It's Hurricane Season
If you reside anywhere in the Northern Hemisphere you are probably aware that we are currently in the midst of the hurricane season, which officially starts on June 1st and ends on November 30th, every year.
The hurricanes which originate from both, the Northern Atlantic Ocean and the Northeast Pacific Ocean, peak in late September before starting to taper off. In the Southern Hemisphere the season begins in late October and ends in May, peaking in Mid-February. In this article we go behind the scenes to examine how and why hurricanes happen and, if there is anything we can do to stop them.
While Scientists have been studying hurricanes for only the last one hundred years, there is evidence that these powerful storms have been going on for much longer. In fact, the name hurricane is thought to have evolved from the word 'Hurakan' - One of the gods of the ancient Mayan civilization that inhabited Mexicoaround 900 AD. The Mayans believed that Hurakan caused these storms by blowing his breath across the water. In 1400 AD the Carib Indians, who lived in the West Indies islands re-named the storms 'Hurican', or god of evil
What Are Hurricanes?
Hurricanes also known as cyclones in some parts of the world, are super powerful storms, which gain momentum from winds that help them blow in at speeds ranging from 75 to 225mph, resulting in massive destruction when they hit land.
How Do They Occur?
For hurricanes to occur, the ocean temperatures must be at least 80°Fahrenheit and the atmosphere around it, saturated with moisture. Also, the winds must be blowing in the same direction and the same speed to force the air upward from the surface of the ocean.
What Happens Then?
The warm water creates low-pressure air, causing it to rise. As the air rises, it collects moisture-forming thunderclouds. Meanwhile, cool air displaces the empty space created by the warm air that has risen. As the warm air condenses, it produces even more heat and rises even faster, causing more cold air to rush in. This increases the intensity of the storm. As the hurricane winds rotate, they accumulate water in the center of the storm. This water, called the storm surge, is the most deadly part of the hurricane, because it dumps into any landmass it hits, causing floods and devastation. The bigger the storm surge, the more powerful the hurricane.
The Corriolis Effect
When a hurricanes first begins, the rising winds blow in towards the center of the storm. However, as it grows, it gets impacted by what is known as the 'Corriolis Effect'. This is when a force, in this case the Earth's rotation around its own axis, deflects objects on one side. So, while the hurricane is attempting to going straight, the Earth's movement causes it to deflect to the right, forcing it to go counter-clockwise, in the Northern Hemisphere and clockwise in the Southern Hemisphere.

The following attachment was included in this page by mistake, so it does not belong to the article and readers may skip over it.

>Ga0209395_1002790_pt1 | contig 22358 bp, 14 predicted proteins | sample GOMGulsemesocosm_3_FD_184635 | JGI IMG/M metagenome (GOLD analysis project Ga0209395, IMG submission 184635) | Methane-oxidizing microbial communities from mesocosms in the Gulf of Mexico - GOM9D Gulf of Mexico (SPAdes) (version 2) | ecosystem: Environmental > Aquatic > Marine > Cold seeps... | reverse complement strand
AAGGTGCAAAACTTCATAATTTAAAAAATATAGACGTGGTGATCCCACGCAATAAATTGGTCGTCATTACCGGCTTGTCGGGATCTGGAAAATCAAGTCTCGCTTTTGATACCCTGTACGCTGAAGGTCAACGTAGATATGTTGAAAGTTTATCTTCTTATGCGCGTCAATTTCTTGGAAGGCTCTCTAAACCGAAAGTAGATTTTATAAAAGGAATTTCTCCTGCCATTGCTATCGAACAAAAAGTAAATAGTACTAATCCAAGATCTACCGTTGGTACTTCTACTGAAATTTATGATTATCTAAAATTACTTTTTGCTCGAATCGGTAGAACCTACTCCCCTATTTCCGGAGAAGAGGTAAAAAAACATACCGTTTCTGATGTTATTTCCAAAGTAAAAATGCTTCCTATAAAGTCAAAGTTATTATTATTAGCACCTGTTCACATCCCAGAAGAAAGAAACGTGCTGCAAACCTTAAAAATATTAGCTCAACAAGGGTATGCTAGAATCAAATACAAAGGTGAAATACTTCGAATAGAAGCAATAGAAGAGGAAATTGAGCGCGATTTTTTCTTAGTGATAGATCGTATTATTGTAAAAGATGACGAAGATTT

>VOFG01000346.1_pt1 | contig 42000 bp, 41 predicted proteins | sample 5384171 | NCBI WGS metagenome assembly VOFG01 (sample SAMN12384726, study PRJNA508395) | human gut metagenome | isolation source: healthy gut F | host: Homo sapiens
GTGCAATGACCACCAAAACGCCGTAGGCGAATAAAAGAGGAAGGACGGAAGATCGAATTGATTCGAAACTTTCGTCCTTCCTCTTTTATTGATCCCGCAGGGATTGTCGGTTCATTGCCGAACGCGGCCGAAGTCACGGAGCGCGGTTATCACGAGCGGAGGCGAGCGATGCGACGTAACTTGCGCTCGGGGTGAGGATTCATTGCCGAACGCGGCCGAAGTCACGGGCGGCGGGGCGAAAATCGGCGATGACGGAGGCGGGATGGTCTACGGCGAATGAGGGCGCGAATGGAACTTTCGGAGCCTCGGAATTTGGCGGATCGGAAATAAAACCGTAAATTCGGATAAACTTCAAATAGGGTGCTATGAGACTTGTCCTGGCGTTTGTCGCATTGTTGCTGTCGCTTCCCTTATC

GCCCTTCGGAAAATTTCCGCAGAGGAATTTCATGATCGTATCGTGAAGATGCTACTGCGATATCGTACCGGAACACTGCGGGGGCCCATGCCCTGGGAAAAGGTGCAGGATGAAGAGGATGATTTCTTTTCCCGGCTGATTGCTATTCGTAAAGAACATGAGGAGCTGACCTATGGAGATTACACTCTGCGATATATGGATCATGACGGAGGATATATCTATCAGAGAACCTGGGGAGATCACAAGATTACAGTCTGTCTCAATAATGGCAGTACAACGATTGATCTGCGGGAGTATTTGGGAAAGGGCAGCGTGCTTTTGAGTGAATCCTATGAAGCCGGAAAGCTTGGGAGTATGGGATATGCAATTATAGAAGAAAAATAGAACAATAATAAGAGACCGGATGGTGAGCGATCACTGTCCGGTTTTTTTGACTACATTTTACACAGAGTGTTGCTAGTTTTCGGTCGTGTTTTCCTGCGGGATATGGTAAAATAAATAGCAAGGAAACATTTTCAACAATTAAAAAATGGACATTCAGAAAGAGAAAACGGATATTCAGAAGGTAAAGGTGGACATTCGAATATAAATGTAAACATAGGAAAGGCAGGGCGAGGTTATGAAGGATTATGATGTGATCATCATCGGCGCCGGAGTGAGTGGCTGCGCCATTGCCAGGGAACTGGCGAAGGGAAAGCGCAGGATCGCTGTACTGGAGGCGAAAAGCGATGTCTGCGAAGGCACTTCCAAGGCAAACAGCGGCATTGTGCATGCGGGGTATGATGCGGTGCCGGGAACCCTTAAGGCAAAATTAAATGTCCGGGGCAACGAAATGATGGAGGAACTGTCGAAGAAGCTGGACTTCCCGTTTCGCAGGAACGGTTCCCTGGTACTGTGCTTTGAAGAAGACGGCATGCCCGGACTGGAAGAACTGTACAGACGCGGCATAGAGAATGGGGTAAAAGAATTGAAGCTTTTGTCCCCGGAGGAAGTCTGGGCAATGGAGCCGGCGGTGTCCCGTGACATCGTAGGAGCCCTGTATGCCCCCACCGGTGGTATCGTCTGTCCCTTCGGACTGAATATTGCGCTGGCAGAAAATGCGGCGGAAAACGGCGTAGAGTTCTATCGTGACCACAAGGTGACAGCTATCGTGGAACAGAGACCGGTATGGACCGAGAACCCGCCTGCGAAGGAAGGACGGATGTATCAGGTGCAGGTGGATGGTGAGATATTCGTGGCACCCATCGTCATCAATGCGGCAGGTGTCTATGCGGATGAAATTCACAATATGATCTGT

Why does each Hurricane have a name?
Hurricanes are given names, so that scientists can track the storms from start to finish. In the fifties, hurricanes were named after the phonic alphabet, like Able, Baker etc. From 1953-1979, the US Weather Bureau decided to shift to only women's names. Since then, they have alternated between male and female names and now have six different name lists that they alternate each year. If a hurricane causes real major devastation, like Katrina did to New Orleans in 2005 , the name is replaced with another name and never used again.
What can we do to stop them?
Unfortunately, not much. In the past, scientists have tried various inventions to weaken these storms. But they gave up in the 1960's after realizing that the weather patterns were too large to affect. Instead, they changed their focus to understanding how hurricanes form and move, so that they could predict their timing and intensity with greater accuracy. But like other acts of nature, this too remains an inexact science - One that is neither completely predictable nor controllable.
What do the hurricane categories mean?
The hurricane categories, which range from 1-5, are simply a way to gauge their intensity, with 5 being the worst.
The 2008 Hurricane Season
Scientists had predicted that the 2008 hurricane season would be 'well above average' - and as we get into the peak month of September, the forecasts are proving quite accurate, especially on the Gulf Coast. Last week Louisiana, which has barely recovered from the impact of hurricane Katrina was hit by hurricane Gustav, which is estimated to have caused about $2billion USD in damages. As we go to press, the towns of Galveston in Texas and Bridge City and Orange County, in Louisiana, as well as a number of other low lying coastal towns are all under water, thanks to Hurricane Ike. Further inland, more than 4 million people in Houston, Texas, are without power. While Ike has weakened from category 2 to 1 as it moves towards Arkansas, it is still carrying top winds at 90mph and moving north at 18mph. The good news is that thanks to accurate predictions of how severe Ike would be, thousands of people from these areas were evacuated in time, and are safe.
Sources: WeatherWhizkids.com, FEMA.com, Science Daily.com